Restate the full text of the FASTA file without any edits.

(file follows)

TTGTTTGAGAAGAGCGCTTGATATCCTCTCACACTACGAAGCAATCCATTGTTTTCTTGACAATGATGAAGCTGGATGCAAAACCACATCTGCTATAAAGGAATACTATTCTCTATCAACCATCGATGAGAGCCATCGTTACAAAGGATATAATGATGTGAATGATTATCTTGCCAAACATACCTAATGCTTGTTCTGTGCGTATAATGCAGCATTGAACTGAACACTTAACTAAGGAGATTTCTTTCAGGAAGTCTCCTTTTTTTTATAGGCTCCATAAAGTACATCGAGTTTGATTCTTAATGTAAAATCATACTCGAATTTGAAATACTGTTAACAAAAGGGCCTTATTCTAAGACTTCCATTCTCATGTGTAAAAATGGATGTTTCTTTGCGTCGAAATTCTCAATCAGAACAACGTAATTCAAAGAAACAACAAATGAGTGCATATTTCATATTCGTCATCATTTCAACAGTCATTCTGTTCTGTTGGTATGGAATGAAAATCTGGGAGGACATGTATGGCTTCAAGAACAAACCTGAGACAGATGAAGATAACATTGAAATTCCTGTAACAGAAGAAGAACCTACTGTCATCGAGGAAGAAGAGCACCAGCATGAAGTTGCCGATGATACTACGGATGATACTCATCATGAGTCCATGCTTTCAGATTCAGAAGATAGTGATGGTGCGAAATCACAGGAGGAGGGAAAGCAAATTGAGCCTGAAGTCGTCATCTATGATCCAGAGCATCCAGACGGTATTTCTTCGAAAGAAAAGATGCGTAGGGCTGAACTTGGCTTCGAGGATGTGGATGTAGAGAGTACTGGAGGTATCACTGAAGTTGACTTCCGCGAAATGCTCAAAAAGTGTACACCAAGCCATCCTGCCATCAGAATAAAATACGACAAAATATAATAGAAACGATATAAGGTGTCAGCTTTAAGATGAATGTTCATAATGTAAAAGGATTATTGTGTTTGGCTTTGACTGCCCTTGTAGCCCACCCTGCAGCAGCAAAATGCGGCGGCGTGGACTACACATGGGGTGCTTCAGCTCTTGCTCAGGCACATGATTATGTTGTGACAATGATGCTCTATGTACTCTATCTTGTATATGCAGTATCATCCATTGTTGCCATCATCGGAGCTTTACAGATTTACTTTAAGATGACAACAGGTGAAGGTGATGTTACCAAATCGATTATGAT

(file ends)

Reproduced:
TTGTTTGAGAAGAGCGCTTGATATCCTCTCACACTACGAAGCAATCCATTGTTTTCTTGACAATGATGAAGCTGGATGCAAAACCACATCTGCTATAAAGGAATACTATTCTCTATCAACCATCGATGAGAGCCATCGTTACAAAGGATATAATGATGTGAATGATTATCTTGCCAAACATACCTAATGCTTGTTCTGTGCGTATAATGCAGCATTGAACTGAACACTTAACTAAGGAGATTTCTTTCAGGAAGTCTCCTTTTTTTTATAGGCTCCATAAAGTACATCGAGTTTGATTCTTAATGTAAAATCATACTCGAATTTGAAATACTGTTAACAAAAGGGCCTTATTCTAAGACTTCCATTCTCATGTGTAAAAATGGATGTTTCTTTGCGTCGAAATTCTCAATCAGAACAACGTAATTCAAAGAAACAACAAATGAGTGCATATTTCATATTCGTCATCATTTCAACAGTCATTCTGTTCTGTTGGTATGGAATGAAAATCTGGGAGGACATGTATGGCTTCAAGAACAAACCTGAGACAGATGAAGATAACATTGAAATTCCTGTAACAGAAGAAGAACCTACTGTCATCGAGGAAGAAGAGCACCAGCATGAAGTTGCCGATGATACTACGGATGATACTCATCATGAGTCCATGCTTTCAGATTCAGAAGATAGTGATGGTGCGAAATCACAGGAGGAGGGAAAGCAAATTGAGCCTGAAGTCGTCATCTATGATCCAGAGCATCCAGACGGTATTTCTTCGAAAGAAAAGATGCGTAGGGCTGAACTTGGCTTCGAGGATGTGGATGTAGAGAGTACTGGAGGTATCACTGAAGTTGACTTCCGCGAAATGCTCAAAAAGTGTACACCAAGCCATCCTGCCATCAGAATAAAATACGACAAAATATAATAGAAACGATATAAGGTGTCAGCTTTAAGATGAATGTTCATAATGTAAAAGGATTATTGTGTTTGGCTTTGACTGCCCTTGTAGCCCACCCTGCAGCAGCAAAATGCGGCGGCGTGGACTACACATGGGGTGCTTCAGCTCTTGCTCAGGCACATGATTATGTTGTGACAATGATGCTCTATGTACTCTATCTTGTATATGCAGTATCATCCATTGTTGCCATCATCGGAGCTTTACAGATTTACTTTAAGATGACAACAGGTGAAGGTGATGTTACCAAATCGATTATGAT